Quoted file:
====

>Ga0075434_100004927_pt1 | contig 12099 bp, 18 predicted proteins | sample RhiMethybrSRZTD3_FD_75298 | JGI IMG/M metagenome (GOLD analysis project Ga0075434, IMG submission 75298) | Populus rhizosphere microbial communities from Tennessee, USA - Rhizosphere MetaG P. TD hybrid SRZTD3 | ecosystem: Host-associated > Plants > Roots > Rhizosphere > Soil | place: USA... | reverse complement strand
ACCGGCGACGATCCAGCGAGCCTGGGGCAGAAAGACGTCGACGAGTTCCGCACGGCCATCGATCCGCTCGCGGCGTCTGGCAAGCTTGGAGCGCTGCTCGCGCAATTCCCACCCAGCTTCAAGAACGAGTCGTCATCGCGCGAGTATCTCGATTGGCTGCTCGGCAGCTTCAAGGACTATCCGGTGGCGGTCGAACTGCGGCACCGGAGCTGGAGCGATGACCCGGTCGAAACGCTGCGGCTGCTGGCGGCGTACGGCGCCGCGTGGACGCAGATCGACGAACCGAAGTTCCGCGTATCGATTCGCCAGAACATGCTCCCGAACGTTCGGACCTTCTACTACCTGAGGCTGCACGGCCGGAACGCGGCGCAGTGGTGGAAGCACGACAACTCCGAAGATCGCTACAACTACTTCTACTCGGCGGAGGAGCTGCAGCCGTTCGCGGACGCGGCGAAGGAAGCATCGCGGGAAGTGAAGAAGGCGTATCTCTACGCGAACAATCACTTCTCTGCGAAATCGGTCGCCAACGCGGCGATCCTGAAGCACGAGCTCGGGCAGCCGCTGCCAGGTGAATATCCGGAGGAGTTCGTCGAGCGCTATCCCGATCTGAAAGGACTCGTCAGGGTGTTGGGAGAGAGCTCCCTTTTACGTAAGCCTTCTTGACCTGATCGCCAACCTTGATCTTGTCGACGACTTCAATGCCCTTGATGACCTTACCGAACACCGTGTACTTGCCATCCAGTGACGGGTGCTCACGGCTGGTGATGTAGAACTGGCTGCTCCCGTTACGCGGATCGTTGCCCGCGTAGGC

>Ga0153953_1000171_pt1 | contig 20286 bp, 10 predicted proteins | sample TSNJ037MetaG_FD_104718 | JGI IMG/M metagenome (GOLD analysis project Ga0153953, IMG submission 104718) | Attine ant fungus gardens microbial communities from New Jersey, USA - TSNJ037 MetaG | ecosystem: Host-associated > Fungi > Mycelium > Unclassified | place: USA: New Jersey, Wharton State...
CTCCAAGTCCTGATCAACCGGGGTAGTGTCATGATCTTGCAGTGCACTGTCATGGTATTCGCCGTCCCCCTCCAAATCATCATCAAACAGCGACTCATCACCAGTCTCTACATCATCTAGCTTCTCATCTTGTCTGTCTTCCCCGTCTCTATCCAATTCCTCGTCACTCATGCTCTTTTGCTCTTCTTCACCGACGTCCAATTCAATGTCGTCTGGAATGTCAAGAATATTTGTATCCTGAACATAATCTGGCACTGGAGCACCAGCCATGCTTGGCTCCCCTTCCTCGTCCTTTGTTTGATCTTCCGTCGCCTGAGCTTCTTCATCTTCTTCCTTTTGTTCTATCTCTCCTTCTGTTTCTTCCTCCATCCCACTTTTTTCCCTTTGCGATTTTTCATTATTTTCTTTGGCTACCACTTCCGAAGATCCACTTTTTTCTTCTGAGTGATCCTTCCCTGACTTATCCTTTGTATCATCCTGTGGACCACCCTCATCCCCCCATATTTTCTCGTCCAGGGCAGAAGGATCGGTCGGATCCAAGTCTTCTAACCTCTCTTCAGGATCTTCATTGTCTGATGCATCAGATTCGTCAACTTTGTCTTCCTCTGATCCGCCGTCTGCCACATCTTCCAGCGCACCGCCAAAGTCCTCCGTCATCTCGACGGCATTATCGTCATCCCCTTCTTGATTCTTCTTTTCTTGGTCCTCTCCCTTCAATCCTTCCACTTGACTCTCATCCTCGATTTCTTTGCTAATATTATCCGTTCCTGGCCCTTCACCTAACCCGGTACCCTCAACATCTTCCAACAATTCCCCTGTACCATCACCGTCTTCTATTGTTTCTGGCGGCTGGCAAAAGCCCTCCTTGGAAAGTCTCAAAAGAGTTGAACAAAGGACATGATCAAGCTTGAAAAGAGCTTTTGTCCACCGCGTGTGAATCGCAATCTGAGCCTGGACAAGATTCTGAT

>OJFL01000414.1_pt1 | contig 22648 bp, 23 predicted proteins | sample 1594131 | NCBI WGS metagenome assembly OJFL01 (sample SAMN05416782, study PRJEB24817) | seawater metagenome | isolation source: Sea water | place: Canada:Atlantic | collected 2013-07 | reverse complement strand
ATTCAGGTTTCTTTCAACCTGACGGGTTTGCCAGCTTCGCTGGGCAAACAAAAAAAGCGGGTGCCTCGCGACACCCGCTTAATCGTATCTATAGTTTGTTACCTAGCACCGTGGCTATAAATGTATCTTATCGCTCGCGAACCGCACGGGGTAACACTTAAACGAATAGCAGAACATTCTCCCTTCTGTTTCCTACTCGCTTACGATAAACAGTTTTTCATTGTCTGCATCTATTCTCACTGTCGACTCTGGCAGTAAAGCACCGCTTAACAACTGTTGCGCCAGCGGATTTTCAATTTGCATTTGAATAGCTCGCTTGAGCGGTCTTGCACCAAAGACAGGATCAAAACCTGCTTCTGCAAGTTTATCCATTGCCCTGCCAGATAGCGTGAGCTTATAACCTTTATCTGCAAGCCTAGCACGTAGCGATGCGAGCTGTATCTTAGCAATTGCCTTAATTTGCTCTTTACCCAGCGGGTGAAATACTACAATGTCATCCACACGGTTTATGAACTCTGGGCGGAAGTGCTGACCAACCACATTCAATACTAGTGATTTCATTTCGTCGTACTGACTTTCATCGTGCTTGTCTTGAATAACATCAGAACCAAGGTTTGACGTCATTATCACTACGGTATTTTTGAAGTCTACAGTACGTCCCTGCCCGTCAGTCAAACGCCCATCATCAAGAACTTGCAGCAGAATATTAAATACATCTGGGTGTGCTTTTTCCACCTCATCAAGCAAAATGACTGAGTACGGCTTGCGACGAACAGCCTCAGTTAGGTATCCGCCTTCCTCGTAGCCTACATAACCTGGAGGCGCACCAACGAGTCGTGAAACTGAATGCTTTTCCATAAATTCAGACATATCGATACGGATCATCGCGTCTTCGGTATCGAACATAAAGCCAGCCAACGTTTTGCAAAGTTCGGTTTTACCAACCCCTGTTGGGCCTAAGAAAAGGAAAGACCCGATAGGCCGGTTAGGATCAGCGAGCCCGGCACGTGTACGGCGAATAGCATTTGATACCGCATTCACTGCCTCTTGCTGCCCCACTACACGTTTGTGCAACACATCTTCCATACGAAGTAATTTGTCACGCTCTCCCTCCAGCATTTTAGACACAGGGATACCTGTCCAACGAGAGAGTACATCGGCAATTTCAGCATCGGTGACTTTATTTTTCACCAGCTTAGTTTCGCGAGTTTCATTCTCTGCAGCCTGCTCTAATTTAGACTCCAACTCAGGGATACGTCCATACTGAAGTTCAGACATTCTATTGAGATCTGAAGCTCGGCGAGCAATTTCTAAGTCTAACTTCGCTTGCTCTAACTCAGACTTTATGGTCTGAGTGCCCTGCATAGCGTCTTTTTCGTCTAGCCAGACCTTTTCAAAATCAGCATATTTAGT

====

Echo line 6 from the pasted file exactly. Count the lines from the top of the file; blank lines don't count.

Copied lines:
ATTCAGGTTTCTTTCAACCTGACGGGTTTGCCAGCTTCGCTGGGCAAACAAAAAAAGCGGGTGCCTCGCGACACCCGCTTAATCGTATCTATAGTTTGTTACCTAGCACCGTGGCTATAAATGTATCTTATCGCTCGCGAACCGCACGGGGTAACACTTAAACGAATAGCAGAACATTCTCCCTTCTGTTTCCTACTCGCTTACGATAAACAGTTTTTCATTGTCTGCATCTATTCTCACTGTCGACTCTGGCAGTAAAGCACCGCTTAACAACTGTTGCGCCAGCGGATTTTCAATTTGCATTTGAATAGCTCGCTTGAGCGGTCTTGCACCAAAGACAGGATCAAAACCTGCTTCTGCAAGTTTATCCATTGCCCTGCCAGATAGCGTGAGCTTATAACCTTTATCTGCAAGCCTAGCACGTAGCGATGCGAGCTGTATCTTAGCAATTGCCTTAATTTGCTCTTTACCCAGCGGGTGAAATACTACAATGTCATCCACACGGTTTATGAACTCTGGGCGGAAGTGCTGACCAACCACATTCAATACTAGTGATTTCATTTCGTCGTACTGACTTTCATCGTGCTTGTCTTGAATAACATCAGAACCAAGGTTTGACGTCATTATCACTACGGTATTTTTGAAGTCTACAGTACGTCCCTGCCCGTCAGTCAAACGCCCATCATCAAGAACTTGCAGCAGAATATTAAATACATCTGGGTGTGCTTTTTCCACCTCATCAAGCAAAATGACTGAGTACGGCTTGCGACGAACAGCCTCAGTTAGGTATCCGCCTTCCTCGTAGCCTACATAACCTGGAGGCGCACCAACGAGTCGTGAAACTGAATGCTTTTCCATAAATTCAGACATATCGATACGGATCATCGCGTCTTCGGTATCGAACATAAAGCCAGCCAACGTTTTGCAAAGTTCGGTTTTACCAACCCCTGTTGGGCCTAAGAAAAGGAAAGACCCGATAGGCCGGTTAGGATCAGCGAGCCCGGCACGTGTACGGCGAATAGCATTTGATACCGCATTCACTGCCTCTTGCTGCCCCACTACACGTTTGTGCAACACATCTTCCATACGAAGTAATTTGTCACGCTCTCCCTCCAGCATTTTAGACACAGGGATACCTGTCCAACGAGAGAGTACATCGGCAATTTCAGCATCGGTGACTTTATTTTTCACCAGCTTAGTTTCGCGAGTTTCATTCTCTGCAGCCTGCTCTAATTTAGACTCCAACTCAGGGATACGTCCATACTGAAGTTCAGACATTCTATTGAGATCTGAAGCTCGGCGAGCAATTTCTAAGTCTAACTTCGCTTGCTCTAACTCAGACTTTATGGTCTGAGTGCCCTGCATAGCGTCTTTTTCGTCTAGCCAGACCTTTTCAAAATCAGCATATTTAGT